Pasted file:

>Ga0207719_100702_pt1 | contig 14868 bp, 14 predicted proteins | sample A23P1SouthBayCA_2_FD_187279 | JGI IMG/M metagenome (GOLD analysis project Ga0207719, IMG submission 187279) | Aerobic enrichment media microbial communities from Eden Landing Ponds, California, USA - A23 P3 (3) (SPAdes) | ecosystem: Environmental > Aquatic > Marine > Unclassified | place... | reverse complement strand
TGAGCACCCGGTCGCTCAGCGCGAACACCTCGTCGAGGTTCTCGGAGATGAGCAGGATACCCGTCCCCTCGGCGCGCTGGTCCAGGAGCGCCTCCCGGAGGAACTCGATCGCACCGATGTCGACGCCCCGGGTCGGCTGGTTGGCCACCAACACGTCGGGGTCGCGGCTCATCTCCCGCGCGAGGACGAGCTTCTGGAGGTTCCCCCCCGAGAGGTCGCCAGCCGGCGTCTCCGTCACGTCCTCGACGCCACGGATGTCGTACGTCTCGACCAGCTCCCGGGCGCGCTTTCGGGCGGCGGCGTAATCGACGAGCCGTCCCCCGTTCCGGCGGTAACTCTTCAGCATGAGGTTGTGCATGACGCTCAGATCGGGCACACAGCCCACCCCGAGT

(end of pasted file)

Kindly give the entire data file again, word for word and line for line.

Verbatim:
>Ga0207719_100702_pt1 | contig 14868 bp, 14 predicted proteins | sample A23P1SouthBayCA_2_FD_187279 | JGI IMG/M metagenome (GOLD analysis project Ga0207719, IMG submission 187279) | Aerobic enrichment media microbial communities from Eden Landing Ponds, California, USA - A23 P3 (3) (SPAdes) | ecosystem: Environmental > Aquatic > Marine > Unclassified | place... | reverse complement strand
TGAGCACCCGGTCGCTCAGCGCGAACACCTCGTCGAGGTTCTCGGAGATGAGCAGGATACCCGTCCCCTCGGCGCGCTGGTCCAGGAGCGCCTCCCGGAGGAACTCGATCGCACCGATGTCGACGCCCCGGGTCGGCTGGTTGGCCACCAACACGTCGGGGTCGCGGCTCATCTCCCGCGCGAGGACGAGCTTCTGGAGGTTCCCCCCCGAGAGGTCGCCAGCCGGCGTCTCCGTCACGTCCTCGACGCCACGGATGTCGTACGTCTCGACCAGCTCCCGGGCGCGCTTTCGGGCGGCGGCGTAATCGACGAGCCGTCCCCCGTTCCGGCGGTAACTCTTCAGCATGAGGTTGTGCATGACGCTCAGATCGGGCACACAGCCCACCCCGAGT